Author: Robert B. Pippin
Publisher: Cambridge University Press
Release Date: 2001-07-19
Genre: Literary Collections
This important book argues that Henry James reveals in his fiction a sophisticated theory of moral understanding and moral motivation. The claim is that in his novels and short stories James is engaged in a distinctive kind of original thinking and reflecting on modern moral life. Sensitive to the precarious and extremely confusing situation of moral understanding in modern societies, James avoids skepticism and presents powerfully the full nature of moral claims and moral dependence. The book is written by one of the pre-eminent interpreters of the modern European philosophical tradition and will interest both philosophers and literary critics. However, the style is completely non-technical with no reliance on terms from contemporary literary or philosophical theory and will therefore be accessible to students and general readers of James.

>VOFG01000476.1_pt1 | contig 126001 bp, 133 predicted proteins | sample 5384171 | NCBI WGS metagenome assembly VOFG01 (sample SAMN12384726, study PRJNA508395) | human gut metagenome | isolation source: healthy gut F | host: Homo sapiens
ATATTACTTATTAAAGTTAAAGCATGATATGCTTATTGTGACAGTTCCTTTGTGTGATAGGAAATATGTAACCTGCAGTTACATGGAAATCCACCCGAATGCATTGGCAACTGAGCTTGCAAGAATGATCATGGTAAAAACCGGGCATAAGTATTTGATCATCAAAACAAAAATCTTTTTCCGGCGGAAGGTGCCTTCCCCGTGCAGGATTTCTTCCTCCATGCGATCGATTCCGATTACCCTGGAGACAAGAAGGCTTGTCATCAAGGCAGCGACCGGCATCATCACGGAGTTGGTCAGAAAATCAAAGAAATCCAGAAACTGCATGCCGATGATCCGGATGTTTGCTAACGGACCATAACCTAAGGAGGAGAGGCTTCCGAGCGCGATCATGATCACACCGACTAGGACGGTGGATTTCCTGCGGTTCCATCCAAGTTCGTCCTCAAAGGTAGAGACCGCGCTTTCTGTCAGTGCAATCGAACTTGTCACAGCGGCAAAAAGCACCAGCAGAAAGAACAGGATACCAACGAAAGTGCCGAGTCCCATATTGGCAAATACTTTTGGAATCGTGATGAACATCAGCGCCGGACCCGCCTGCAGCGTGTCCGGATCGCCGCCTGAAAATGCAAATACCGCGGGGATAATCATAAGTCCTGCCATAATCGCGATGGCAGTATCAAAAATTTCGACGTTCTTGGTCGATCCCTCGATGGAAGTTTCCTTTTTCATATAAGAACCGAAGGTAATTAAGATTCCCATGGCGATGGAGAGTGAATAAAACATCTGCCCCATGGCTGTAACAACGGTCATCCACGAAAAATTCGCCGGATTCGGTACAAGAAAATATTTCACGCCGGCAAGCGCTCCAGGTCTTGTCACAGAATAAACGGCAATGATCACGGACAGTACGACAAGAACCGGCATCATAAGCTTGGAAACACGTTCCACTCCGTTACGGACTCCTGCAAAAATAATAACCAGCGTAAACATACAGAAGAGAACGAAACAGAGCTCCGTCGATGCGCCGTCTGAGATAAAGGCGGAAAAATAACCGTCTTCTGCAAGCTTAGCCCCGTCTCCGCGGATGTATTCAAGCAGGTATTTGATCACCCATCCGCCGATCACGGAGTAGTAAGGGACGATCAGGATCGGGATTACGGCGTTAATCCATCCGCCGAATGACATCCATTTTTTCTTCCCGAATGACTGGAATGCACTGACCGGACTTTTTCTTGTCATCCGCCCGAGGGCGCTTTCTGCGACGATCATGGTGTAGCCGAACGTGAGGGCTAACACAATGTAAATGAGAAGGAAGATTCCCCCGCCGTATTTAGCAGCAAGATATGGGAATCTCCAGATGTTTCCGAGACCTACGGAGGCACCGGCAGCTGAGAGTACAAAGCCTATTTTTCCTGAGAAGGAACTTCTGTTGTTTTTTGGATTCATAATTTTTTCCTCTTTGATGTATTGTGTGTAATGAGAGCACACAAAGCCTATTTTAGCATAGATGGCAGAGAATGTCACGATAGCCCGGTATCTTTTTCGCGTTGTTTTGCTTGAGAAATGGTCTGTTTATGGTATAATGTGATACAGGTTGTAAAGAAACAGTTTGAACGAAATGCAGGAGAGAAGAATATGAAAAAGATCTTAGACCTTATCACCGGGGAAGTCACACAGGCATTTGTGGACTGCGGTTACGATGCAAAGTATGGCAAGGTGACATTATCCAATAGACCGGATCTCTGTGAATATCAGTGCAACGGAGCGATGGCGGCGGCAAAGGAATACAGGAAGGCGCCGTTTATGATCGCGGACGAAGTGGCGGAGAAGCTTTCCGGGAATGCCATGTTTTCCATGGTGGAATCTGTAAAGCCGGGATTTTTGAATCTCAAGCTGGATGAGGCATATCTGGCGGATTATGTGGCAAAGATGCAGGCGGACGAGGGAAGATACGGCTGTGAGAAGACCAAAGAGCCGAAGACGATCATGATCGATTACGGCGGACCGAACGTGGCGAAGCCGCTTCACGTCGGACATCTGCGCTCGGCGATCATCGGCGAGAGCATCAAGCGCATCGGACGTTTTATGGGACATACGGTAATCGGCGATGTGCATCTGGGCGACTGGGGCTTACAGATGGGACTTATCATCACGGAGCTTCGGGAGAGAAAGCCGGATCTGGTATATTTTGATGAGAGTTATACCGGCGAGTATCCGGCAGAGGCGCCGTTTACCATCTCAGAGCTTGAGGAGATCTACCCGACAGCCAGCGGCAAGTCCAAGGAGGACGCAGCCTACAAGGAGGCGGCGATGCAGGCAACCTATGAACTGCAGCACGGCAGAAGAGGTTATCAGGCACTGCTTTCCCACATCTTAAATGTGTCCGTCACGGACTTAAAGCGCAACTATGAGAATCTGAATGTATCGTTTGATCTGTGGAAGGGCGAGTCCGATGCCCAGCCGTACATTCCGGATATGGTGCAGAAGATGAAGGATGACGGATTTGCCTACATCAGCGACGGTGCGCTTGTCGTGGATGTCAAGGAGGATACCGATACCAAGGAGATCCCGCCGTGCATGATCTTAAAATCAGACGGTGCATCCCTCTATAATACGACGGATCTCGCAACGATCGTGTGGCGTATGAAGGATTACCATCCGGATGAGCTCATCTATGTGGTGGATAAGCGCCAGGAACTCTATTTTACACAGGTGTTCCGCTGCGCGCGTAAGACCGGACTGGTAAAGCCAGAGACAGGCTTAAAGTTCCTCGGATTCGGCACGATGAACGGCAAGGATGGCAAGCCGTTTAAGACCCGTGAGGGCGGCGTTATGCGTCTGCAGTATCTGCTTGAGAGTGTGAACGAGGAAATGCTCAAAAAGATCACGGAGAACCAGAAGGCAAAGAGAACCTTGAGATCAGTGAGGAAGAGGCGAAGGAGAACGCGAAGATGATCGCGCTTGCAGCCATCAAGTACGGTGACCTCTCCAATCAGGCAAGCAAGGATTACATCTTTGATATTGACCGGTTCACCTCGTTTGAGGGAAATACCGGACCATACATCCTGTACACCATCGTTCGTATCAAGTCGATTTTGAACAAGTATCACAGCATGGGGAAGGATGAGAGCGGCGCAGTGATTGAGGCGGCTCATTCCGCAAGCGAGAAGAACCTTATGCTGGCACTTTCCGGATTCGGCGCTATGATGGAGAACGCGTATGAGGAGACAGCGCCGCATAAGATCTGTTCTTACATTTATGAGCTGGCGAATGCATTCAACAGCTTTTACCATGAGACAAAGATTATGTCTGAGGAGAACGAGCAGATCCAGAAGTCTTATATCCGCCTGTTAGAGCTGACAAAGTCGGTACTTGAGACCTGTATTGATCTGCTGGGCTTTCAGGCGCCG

Author: Sabelo J. Ndlovu-Gatsheni
Publisher: Berghahn Books
Release Date: 2013-06-30
Genre: Political Science
Global imperial designs, which have been in place since conquest by western powers, did not suddenly evaporate after decolonization. Global coloniality as a leitmotif of the empire became the order of the day, with its invisible technologies of subjugation continuing to reproduce Africa's subaltern position, a position characterized by perceived deficits ranging from a lack of civilization, a lack of writing and a lack of history to a lack of development, a lack of human rights and a lack of democracy. The author's sharply critical perspective reveals how this epistemology of alterity has kept Africa ensnared within colonial matrices of power, serving to justify external interventions in African affairs, including the interference with liberation struggles and disregard for African positions. Evaluating the quality of African responses and available options, the author opens up a new horizon that includes cognitive justice and new humanism.
Author: David Carr
Publisher: Oxford University Press
Release Date: 1999-06-03